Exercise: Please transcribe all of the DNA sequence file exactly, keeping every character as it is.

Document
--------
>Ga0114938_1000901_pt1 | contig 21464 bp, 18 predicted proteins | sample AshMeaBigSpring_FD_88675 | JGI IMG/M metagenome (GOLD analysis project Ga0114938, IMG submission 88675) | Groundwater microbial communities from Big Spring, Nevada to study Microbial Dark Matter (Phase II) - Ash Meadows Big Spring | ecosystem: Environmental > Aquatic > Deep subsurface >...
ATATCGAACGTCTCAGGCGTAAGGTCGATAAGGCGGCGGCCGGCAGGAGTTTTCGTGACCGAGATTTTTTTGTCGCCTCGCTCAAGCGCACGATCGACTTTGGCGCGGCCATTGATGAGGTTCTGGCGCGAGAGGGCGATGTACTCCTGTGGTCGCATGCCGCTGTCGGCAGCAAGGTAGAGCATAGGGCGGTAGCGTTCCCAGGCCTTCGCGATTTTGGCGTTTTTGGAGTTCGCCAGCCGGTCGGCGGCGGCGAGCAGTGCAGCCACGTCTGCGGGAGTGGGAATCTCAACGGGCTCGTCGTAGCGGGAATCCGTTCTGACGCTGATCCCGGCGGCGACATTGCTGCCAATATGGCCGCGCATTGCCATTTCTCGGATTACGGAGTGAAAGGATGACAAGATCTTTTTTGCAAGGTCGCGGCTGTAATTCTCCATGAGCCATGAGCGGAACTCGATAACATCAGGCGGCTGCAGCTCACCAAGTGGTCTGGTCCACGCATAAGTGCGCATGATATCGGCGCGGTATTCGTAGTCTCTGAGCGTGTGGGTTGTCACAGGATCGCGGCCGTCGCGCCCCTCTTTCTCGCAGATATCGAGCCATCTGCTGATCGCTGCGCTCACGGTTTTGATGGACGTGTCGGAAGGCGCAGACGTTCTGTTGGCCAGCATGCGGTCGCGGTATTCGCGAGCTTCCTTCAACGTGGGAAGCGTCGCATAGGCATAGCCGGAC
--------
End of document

>Ga0114938_1000901_pt1 | contig 21464 bp, 18 predicted proteins | sample AshMeaBigSpring_FD_88675 | JGI IMG/M metagenome (GOLD analysis project Ga0114938, IMG submission 88675) | Groundwater microbial communities from Big Spring, Nevada to study Microbial Dark Matter (Phase II) - Ash Meadows Big Spring | ecosystem: Environmental > Aquatic > Deep subsurface >...
ATATCGAACGTCTCAGGCGTAAGGTCGATAAGGCGGCGGCCGGCAGGAGTTTTCGTGACCGAGATTTTTTTGTCGCCTCGCTCAAGCGCACGATCGACTTTGGCGCGGCCATTGATGAGGTTCTGGCGCGAGAGGGCGATGTACTCCTGTGGTCGCATGCCGCTGTCGGCAGCAAGGTAGAGCATAGGGCGGTAGCGTTCCCAGGCCTTCGCGATTTTGGCGTTTTTGGAGTTCGCCAGCCGGTCGGCGGCGGCGAGCAGTGCAGCCACGTCTGCGGGAGTGGGAATCTCAACGGGCTCGTCGTAGCGGGAATCCGTTCTGACGCTGATCCCGGCGGCGACATTGCTGCCAATATGGCCGCGCATTGCCATTTCTCGGATTACGGAGTGAAAGGATGACAAGATCTTTTTTGCAAGGTCGCGGCTGTAATTCTCCATGAGCCATGAGCGGAACTCGATAACATCAGGCGGCTGCAGCTCACCAAGTGGTCTGGTCCACGCATAAGTGCGCATGATATCGGCGCGGTATTCGTAGTCTCTGAGCGTGTGGGTTGTCACAGGATCGCGGCCGTCGCGCCCCTCTTTCTCGCAGATATCGAGCCATCTGCTGATCGCTGCGCTCACGGTTTTGATGGACGTGTCGGAAGGCGCAGACGTTCTGTTGGCCAGCATGCGGTCGCGGTATTCGCGAGCTTCCTTCAACGTGGGAAGCGTCGCATAGGCATAGCCGGAC